The problem is, Dungeons & Dragons isn’t a laptop. It’s not a thing at all, but rather a vast and murky pool of things. And many, many people are deeply passionate about those things. They like them and they want them and one way or the other, they’re going to get them.

When 4E was first released, WotC sold PDFs of the 4E books through legitimate avenues. Now they don’t. When they first stopped selling them, there was at least a chance they made the decision because of some impending New Thing they were going to release to fill that void. But it has been so long now that the only conclusion one can realistically draw in restrospect is they did it out of fear that the PDFs were too easy to pirate and spread around for free. Now, instead of purchasing 4E PDFs from legitimate companies (such as Drivethrustuff.com, among others) some number of those would-be customers are merely finding their 4E PDFs over bit torrent streams.

What did this decision change: The people who would have pirated the PDFs before are still pirating them, and now some number of the people who were purchasing them before are pirating them. People are getting what they want.

After over a year of delay after delay after delay with D&D Insider, WotC released a character builder that exceeded all expectations. Frankly, it was extraordinary and I was blown away by how smooth, flexible, and useful it was. It was followed up by a monster builder that was every bit as good as the character builder, and those of us who waited patiently month after month (paying our D&D Insider subscriptions all the while) let out a joyful and heartfelt hallelujah.

Many unauthorized third-party applications came along subsequently (e.g., Lone Wolf Development’s 4E plug-in for Hero Lab, Masterplan Adventure Design Studio, DnD4E Combat Manager, etc.) that could take advantage of people’s D&D Insider subscription in one manner or another. WotC followed up by migrating their programs to a more-controllable web-based platform, releasing versions of the character builder and monster builder that are the vaguest, palest shadows of the triumphant versions they originally released.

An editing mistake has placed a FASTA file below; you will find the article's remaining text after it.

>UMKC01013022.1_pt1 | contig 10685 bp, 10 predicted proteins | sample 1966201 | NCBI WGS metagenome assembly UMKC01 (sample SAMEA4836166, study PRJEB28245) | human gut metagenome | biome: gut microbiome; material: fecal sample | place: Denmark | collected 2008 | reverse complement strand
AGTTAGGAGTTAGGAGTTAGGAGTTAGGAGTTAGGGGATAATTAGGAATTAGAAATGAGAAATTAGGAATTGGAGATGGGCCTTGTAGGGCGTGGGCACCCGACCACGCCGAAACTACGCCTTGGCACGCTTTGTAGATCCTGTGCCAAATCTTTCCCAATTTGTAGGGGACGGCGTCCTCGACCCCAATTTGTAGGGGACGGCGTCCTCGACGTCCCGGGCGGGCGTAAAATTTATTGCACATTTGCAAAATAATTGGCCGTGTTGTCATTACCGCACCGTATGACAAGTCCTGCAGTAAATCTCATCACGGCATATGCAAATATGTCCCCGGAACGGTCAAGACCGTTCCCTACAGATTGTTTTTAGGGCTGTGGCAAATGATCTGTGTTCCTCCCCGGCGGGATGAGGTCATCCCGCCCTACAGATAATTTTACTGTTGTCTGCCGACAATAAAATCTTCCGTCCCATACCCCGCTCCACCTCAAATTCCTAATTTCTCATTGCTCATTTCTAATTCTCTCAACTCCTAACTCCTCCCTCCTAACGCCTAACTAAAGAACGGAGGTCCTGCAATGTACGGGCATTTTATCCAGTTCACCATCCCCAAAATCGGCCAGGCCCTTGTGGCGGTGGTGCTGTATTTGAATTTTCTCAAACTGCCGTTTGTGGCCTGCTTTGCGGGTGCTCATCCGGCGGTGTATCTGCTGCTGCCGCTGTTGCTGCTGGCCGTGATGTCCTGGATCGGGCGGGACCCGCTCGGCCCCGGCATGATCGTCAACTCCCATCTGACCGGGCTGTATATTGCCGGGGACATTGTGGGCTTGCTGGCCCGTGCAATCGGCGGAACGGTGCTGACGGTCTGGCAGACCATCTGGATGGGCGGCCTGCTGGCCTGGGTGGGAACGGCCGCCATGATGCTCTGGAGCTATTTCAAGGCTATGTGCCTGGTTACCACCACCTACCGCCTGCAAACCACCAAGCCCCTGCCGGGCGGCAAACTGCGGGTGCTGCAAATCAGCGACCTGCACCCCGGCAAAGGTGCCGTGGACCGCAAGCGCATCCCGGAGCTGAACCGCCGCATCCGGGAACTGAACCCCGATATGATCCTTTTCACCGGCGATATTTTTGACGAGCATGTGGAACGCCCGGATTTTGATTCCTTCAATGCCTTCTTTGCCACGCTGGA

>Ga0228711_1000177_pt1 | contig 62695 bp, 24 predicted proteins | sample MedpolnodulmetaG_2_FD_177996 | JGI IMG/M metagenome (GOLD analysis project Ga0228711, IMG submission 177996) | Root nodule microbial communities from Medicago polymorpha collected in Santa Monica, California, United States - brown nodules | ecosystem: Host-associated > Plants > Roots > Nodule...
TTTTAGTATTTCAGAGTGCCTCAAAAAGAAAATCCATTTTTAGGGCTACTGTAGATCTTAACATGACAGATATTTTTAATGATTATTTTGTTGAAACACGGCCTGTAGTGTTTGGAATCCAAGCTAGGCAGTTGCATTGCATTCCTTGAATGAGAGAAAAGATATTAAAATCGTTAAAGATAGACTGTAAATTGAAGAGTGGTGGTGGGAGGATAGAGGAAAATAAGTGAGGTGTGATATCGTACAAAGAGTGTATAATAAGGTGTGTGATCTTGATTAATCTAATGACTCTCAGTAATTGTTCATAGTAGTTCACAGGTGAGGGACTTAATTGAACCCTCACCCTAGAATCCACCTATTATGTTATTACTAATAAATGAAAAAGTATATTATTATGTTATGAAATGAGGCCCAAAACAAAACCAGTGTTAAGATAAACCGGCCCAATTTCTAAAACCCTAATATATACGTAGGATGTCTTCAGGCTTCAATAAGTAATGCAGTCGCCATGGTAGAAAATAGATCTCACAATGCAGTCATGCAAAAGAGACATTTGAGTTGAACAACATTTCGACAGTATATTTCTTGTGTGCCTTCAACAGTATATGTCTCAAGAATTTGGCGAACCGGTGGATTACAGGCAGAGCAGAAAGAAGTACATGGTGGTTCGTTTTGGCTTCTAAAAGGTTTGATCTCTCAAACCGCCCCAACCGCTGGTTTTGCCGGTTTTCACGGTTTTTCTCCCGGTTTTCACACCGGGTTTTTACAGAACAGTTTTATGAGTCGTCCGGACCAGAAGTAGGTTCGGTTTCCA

What did this change: Some number of customers are cancelling their D&D Insider subscriptions because there is no longer even close to the value in that subscription as there used to be, and those customers are turning to third-party applications created by designers whom they perceive to “get it.” People are getting what they want.

WotC is stuck in the publisher-vs-pirate tailspin that so many great media giants have gotten trapped in before them. It’s an endless dance of 1.) create something, 2.) that something gets exploited in some way, 3.) change it to something new, 4.) that something new gets exploited in some way, etc., etc., ad infinitum.

All the while, if they would simply keep innovating and driving forward and creating reasons why customers would *want* to keep paying attention — and keep paying subscription fees — to what they’re doing they would be moving at a pace that would make the pirates who get stuck in their wake irrelevant. Instead their limited resources are being aimed at fighting a war that has been proven again and again and again to be unwinnable.

I’ve watched this happen in many industries, but now it’s happening to my beloved Dungeons & Dragons. And it makes me a little sad.